Tuesday, January 19, 2010

Mission Statement, Market Segmentation

Last summer, a door-to-door salesman came to my door and offered me a great deal on a Comcast internet and phone bundle. Yes, the deal was for only six months, but he assured me that, when the six months ended, I could sign up for another promotional rate, and I'd still save lots of money over Verizon. Tonight, I got my new Comcast bill in my e-mail, and my 6-month promotional rate is over. My new rate is more than twice the promotional rate.

I used the chat feature to contact Comcast customer service, and I asked Marvin, the chat analyst, what he could offer me. He offered me about what I had been paying for Verizon. I asked him for something better. He gave me something $5 better. I asked him, "What is Comcast's Mission Statement?"

There was a long pause. After a few minutes, the chat feature indicated that the analyst was typing. He indicated that this was a new question for him. So I explained to him what a mission statement is, and that every company has one, and it should guide the decisions of all of the departments.

Apparently, there is a major disconnect at Comcast. They had a wonderful promotion to attract price sensitive customers, but now that they've got me, they really can't please me. They don't understand my aspirations. This is not Marvin's problem, and Marvin cannot do anything about it. The problem stems from much higher up. Marvin did not know what Comcast's mission statement is, he cannot fulfill it.

This is a good example because it directly addresses what we have been discussing in class. Comcast needs to communicate its mission statement to all of its employees and contractors. Their objectives and goals should be consistent with that mission, and their portfolio of product offerings should help them meet those objectives.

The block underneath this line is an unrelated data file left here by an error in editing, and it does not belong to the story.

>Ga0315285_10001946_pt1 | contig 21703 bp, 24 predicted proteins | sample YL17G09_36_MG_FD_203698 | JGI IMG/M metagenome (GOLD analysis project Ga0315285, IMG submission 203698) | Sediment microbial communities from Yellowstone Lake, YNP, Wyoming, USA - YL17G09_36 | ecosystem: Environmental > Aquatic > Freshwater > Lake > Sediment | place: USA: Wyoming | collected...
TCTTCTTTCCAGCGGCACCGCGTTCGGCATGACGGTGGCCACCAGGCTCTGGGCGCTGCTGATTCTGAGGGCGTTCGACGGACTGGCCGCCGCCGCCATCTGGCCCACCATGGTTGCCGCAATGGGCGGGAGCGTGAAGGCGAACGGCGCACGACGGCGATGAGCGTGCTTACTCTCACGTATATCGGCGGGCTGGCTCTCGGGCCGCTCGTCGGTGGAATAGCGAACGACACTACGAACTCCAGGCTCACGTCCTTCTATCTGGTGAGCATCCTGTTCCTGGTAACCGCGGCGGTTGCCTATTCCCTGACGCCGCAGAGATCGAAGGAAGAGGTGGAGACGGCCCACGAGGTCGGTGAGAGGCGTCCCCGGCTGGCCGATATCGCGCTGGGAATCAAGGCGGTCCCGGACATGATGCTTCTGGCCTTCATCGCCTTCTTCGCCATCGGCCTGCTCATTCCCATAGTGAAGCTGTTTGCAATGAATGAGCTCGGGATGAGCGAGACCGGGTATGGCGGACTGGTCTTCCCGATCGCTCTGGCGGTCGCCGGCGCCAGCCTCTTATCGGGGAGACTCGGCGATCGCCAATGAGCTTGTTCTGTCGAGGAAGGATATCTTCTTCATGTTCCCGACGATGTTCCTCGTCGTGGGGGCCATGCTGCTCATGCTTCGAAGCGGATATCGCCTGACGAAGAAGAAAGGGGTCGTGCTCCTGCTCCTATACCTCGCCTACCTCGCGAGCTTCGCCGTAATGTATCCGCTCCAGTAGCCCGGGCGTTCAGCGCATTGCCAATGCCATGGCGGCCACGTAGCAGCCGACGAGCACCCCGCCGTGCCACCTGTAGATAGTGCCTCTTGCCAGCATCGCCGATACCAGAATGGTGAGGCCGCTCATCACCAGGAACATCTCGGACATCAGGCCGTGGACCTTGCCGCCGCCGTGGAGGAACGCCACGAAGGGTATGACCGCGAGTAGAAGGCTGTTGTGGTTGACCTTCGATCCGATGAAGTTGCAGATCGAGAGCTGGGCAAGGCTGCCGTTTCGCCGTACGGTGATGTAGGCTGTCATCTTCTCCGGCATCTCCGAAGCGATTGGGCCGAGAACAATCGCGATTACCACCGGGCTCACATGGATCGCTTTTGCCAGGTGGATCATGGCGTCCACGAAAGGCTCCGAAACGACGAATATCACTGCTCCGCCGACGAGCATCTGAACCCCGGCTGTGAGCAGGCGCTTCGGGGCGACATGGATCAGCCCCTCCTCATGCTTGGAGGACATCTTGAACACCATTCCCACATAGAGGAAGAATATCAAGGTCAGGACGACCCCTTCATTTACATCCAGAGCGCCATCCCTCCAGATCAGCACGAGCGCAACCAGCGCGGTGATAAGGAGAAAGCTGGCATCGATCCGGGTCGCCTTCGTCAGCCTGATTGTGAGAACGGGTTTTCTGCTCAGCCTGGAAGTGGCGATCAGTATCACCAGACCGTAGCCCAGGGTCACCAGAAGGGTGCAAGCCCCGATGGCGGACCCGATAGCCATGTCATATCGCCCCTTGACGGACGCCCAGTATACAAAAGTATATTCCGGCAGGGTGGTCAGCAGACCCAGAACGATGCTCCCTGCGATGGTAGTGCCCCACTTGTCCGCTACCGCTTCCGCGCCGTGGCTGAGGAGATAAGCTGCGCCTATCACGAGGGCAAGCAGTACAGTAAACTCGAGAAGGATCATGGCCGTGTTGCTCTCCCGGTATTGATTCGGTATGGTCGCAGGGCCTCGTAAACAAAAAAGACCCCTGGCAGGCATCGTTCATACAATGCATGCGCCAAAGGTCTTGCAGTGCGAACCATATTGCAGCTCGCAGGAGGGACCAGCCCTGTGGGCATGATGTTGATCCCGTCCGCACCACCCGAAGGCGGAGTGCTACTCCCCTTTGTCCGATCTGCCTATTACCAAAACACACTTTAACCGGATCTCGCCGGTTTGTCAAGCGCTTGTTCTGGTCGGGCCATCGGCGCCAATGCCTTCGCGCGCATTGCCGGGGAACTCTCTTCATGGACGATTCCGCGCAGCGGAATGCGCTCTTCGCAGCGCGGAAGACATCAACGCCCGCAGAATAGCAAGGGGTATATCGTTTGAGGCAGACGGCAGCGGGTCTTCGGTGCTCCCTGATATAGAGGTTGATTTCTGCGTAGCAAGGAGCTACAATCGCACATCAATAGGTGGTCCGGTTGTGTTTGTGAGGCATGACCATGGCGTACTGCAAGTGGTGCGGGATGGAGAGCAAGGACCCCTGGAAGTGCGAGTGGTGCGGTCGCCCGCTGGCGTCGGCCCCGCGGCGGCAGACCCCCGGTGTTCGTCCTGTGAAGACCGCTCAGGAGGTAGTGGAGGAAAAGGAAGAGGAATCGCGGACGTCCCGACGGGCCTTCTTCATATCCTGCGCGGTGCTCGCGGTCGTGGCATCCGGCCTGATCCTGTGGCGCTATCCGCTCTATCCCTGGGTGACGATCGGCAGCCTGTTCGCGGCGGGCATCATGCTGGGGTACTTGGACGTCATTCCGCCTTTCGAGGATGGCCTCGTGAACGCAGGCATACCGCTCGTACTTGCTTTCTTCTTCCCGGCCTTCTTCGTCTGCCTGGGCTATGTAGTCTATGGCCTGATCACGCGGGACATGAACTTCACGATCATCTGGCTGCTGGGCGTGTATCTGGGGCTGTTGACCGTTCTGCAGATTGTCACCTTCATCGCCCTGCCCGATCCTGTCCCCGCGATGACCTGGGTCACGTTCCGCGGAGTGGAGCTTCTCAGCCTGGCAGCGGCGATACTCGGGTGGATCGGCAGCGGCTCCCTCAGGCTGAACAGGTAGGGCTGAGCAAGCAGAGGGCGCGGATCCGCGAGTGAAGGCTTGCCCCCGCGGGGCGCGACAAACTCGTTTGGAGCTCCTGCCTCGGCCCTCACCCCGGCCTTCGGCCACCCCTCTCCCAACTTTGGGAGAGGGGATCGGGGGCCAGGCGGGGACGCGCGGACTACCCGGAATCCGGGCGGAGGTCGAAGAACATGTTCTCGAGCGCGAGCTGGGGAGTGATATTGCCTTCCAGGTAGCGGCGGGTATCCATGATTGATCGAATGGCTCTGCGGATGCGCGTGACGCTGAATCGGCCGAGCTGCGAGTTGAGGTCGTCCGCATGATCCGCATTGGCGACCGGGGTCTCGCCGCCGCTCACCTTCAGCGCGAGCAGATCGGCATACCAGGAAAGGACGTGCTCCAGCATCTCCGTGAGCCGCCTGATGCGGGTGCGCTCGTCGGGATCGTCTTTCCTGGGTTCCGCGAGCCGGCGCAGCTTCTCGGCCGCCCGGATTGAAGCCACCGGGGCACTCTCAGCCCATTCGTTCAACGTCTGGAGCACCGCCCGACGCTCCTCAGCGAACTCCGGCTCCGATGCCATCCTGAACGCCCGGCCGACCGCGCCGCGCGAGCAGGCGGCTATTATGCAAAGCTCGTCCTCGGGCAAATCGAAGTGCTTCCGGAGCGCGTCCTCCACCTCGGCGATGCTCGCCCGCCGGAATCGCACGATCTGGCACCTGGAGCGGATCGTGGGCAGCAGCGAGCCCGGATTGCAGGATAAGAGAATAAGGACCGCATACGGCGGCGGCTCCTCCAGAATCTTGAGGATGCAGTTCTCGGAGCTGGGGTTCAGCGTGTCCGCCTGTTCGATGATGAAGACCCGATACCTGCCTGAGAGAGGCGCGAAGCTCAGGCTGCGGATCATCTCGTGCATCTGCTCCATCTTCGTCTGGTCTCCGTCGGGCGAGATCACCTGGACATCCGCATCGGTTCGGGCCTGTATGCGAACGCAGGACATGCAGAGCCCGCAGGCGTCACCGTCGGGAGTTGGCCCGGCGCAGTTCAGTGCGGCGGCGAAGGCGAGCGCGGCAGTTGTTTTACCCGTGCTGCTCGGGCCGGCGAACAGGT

If the corporate level does a good job with those items, the marketing team can effectively fulfill its function. Without clear direction at the corporate level, the marketing team does not know what customers it should seek. Comcast needs to segment the market and choose its segment before it begins a promotion cycle. If Comcast wants to target price sensitive customers, we are a huge market, but management within Comcast must plan on how Comcast will keep us happy after our promotional period ends. If Comcast does not want to target price sensitive customers, then it should not run promotions to attract us. This has led to a bad outcome.

In the end, I told Marvin that I'm just not part of Comcast's segment.

Becky Stevens
Section G


  1. I looked up Comcast's Mission Statement, they actually call it their Credo:

    "Comcast will deliver a superior experience to our customers every day. Our products will be the best and we will offer the most customer-friendly and reliable service in the market."

    It's as I suspected, low prices are not part their strategy. They want to differentiate on quality. That is perfectly legitimate, but someone needs to inform their marketing department. I didn't sign up for screaming fast Comcastic internet, I signed up for phone and internet for less than $50 per month. If they can't keep offering me a really low rate, they won't be able to delight me.


  2. I think your situation is similar to many of our peers' situation in the sense that we all got convinced to "try out" Comcast for the low price. I had the intention of switching providers after the promotional period was up, but didn't ever get around to it. Now I'm paying over triple what I paid for the introductory offer, which is not easy to swallow. However, do you think that Comcast has decided to market its product this way? In other words, while it may seem that Comcast has not thought through how to maintain its customers, that it actually has by getting its customers hooked on the service that they will not switch even when the price goes up? Just a thought...

  3. Sorry, forgot to sign my name on my comment.

    -Karlyn Kurokawa, Section E